Cost-per-thousand inevitably means paying for an indefinite number of page impressions from people who ignored the message. You can also compare the cost of paid advertising campaigns to generate revenue or other metrics once you calculate the CPC. And if your average cost per acquisition isn't close to your margins, bidding higher means getting more conversions with hardly any additional cost. Advertisers generally won't be willing to bid huge amounts that could sabotage their acquisition costs.
Now that you have an idea of how much a single conversion costs for your business, it's time to analyze what your bottom line is. To see how your CPC compares to that of similar advertisers and how you can lower it, use the Google Ads Performance Rater to get a quick and free analysis of your Google Ads account, with tips and information on your costs, ad performance, mobile optimization, and more. Cost-per-thousand is good for brand recognition and product awareness, assuming that page visitors at least see the logo and, albeit unconsciously, absorb the message. CPM stands for cost per “thousand”, where M is representative of the Roman numeral for 1000 (1000 impressions).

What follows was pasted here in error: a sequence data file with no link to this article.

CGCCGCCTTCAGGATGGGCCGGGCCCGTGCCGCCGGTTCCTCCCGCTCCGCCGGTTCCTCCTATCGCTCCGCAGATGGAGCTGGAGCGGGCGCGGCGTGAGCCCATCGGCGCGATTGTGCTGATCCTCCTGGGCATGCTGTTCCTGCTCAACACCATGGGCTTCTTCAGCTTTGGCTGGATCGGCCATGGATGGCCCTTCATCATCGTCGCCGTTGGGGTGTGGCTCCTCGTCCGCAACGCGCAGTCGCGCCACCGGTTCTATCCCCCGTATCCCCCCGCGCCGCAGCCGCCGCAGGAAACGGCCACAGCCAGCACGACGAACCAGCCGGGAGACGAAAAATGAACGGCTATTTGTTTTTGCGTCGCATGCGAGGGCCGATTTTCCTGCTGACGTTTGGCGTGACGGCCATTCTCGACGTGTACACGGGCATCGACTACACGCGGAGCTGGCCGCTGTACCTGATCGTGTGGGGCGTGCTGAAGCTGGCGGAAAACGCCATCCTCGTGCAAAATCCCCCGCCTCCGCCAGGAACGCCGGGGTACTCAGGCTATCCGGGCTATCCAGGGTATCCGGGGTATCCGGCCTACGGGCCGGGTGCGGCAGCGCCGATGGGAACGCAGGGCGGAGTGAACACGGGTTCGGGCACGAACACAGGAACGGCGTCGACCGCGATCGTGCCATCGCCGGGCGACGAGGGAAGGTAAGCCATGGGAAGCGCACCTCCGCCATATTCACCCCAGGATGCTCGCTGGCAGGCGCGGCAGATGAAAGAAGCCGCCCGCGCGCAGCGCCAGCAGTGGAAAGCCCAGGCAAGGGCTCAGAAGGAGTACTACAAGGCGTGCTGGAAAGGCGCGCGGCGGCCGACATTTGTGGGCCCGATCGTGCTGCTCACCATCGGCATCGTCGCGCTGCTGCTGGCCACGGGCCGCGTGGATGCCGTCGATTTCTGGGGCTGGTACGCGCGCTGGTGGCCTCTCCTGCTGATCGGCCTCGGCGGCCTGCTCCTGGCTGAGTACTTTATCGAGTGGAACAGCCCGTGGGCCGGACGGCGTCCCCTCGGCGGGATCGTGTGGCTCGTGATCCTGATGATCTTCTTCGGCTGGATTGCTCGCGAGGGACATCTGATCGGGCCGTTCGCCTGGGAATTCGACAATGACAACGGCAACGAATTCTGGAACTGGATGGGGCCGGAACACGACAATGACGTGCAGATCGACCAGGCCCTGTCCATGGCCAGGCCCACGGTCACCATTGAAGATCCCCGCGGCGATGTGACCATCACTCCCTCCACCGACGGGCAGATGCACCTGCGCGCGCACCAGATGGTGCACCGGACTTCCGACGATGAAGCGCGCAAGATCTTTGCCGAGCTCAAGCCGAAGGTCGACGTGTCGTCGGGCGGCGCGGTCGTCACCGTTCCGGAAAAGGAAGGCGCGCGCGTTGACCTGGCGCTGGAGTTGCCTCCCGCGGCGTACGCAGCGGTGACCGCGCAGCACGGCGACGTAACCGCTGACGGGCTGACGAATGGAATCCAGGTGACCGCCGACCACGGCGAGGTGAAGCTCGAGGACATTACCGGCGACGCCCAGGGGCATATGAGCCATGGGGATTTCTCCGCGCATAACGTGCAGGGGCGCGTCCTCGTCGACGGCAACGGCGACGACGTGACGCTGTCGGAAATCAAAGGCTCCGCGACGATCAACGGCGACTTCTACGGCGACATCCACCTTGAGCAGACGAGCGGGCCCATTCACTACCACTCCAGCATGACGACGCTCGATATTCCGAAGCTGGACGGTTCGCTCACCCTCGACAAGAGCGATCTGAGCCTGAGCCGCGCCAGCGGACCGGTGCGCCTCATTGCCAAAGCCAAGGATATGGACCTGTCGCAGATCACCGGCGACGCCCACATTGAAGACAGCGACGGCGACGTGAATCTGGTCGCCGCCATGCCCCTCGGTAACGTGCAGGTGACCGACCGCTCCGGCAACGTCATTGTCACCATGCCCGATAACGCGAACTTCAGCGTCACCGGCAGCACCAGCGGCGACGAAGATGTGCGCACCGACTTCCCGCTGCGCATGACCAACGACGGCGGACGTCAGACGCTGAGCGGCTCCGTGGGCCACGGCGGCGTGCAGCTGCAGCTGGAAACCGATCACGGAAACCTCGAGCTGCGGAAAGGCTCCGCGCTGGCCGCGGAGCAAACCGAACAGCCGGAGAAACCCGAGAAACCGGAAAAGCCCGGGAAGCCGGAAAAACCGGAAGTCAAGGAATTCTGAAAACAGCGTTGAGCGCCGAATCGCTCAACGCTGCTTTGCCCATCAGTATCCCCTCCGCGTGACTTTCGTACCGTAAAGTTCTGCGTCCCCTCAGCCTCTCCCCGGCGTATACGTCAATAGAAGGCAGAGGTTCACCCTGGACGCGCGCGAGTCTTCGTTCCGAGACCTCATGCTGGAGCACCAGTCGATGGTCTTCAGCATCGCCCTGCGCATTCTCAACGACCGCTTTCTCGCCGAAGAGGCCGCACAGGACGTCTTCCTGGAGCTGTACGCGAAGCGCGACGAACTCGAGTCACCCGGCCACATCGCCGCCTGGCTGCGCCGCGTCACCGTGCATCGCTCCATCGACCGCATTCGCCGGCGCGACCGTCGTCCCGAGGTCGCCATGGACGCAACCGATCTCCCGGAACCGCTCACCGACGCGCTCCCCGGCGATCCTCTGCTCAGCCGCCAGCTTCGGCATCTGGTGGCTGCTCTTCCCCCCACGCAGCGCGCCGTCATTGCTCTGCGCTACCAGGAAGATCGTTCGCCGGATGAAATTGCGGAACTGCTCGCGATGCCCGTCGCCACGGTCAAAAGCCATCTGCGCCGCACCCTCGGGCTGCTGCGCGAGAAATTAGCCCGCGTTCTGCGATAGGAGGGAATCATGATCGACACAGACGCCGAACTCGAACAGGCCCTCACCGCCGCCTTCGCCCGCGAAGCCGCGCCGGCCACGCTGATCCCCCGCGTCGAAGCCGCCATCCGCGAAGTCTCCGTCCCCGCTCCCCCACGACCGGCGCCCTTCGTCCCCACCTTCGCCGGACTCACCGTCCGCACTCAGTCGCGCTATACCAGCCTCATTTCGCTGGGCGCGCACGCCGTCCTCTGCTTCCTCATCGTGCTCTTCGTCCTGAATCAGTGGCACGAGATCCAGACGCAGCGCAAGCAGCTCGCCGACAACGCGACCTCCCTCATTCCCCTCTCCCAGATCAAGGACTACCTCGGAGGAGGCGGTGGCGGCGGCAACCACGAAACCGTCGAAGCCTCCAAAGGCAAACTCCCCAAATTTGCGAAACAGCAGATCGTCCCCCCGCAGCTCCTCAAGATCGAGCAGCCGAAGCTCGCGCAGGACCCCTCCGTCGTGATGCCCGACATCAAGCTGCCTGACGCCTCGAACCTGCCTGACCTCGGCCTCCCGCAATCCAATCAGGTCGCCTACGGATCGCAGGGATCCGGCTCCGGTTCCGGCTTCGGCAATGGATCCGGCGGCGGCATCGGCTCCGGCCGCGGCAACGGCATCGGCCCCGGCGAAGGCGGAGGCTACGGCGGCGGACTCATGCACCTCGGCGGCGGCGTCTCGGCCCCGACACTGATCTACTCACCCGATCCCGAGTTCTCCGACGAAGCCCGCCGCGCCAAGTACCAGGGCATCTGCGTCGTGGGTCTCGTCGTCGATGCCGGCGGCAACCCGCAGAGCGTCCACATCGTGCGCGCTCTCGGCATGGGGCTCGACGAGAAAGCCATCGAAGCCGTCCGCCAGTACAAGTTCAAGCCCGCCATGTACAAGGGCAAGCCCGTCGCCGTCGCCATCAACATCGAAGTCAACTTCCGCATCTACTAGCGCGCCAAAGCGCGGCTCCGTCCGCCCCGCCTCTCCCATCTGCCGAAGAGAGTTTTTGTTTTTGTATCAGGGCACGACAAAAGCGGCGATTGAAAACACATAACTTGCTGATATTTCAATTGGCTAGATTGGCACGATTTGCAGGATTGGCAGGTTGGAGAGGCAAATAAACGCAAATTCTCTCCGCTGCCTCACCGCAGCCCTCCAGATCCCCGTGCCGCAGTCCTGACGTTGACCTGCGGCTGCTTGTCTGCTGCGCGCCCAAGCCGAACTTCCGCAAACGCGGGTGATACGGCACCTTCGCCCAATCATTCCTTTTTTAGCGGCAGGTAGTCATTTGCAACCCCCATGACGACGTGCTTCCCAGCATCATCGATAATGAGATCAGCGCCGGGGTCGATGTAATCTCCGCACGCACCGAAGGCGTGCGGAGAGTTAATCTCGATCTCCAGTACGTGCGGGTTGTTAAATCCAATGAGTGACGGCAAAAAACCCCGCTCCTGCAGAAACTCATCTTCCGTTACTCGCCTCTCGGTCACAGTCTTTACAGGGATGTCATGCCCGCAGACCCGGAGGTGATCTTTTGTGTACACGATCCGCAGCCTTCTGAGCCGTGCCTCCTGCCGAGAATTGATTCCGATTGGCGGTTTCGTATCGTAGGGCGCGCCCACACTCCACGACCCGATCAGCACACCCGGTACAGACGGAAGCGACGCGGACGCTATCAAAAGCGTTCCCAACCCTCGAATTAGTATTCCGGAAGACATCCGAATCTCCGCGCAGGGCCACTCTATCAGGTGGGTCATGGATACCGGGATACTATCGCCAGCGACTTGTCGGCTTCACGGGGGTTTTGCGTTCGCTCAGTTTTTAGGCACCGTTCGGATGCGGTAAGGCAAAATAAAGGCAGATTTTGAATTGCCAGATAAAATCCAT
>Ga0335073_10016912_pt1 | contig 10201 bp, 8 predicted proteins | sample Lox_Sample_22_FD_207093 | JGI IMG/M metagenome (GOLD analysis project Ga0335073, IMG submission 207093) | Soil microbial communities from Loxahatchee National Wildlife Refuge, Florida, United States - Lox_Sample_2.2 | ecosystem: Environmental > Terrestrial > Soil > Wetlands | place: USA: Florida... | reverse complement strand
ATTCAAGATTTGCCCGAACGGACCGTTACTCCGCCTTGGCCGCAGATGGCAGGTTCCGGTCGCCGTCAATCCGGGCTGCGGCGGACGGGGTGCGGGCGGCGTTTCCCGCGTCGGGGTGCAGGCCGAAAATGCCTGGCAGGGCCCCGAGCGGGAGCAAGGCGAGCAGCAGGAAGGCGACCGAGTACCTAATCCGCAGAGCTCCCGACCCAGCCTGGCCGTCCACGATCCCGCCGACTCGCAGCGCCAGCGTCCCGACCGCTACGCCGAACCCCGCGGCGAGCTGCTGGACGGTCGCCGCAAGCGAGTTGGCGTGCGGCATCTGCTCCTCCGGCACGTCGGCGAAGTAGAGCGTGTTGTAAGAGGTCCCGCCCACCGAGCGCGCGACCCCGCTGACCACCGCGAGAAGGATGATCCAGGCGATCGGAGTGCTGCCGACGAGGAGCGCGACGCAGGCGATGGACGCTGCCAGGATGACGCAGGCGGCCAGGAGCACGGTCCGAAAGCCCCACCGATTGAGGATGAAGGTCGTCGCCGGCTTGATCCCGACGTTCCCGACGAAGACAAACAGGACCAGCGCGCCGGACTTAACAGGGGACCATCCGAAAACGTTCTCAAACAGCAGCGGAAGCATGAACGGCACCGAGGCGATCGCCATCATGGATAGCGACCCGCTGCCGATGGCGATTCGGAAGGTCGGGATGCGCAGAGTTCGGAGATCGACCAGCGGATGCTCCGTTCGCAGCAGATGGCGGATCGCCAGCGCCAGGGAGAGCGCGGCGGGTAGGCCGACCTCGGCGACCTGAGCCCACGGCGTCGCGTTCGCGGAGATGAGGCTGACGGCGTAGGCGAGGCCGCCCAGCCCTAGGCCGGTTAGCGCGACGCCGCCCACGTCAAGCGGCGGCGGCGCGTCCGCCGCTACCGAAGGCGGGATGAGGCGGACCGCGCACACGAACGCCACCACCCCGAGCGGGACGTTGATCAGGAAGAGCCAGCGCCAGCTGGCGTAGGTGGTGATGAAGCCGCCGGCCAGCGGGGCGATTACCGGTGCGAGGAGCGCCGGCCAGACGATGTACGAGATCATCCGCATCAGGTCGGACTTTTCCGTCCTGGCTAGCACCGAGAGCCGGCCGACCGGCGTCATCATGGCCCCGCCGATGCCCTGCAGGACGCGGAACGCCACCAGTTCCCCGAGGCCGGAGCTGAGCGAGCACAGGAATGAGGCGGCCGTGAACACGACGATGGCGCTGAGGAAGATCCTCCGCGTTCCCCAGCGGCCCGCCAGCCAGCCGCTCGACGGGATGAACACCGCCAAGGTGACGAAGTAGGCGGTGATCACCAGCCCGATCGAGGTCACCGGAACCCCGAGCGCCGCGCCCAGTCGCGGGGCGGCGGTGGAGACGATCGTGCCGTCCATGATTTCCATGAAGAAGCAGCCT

However, the cost will always be less than or equal to your maximum bid and will never exceed that amount, making it easier to create a budget for that particular ad. There are a variety of text, rich media, or social media ads that use CPC as a factor in calculating the total costs of paid advertising campaigns. The CPC is used to determine the costs of showing ads to users on search engines, the Google Display Network for AdWords, social media platforms, and other publishers. Cost-per-acquisition is the only thing that matters when it comes to bidding costs on a given PPC platform.
For most Google advertisers, the cost per lead or customer acquisition will not exceed the bottom line.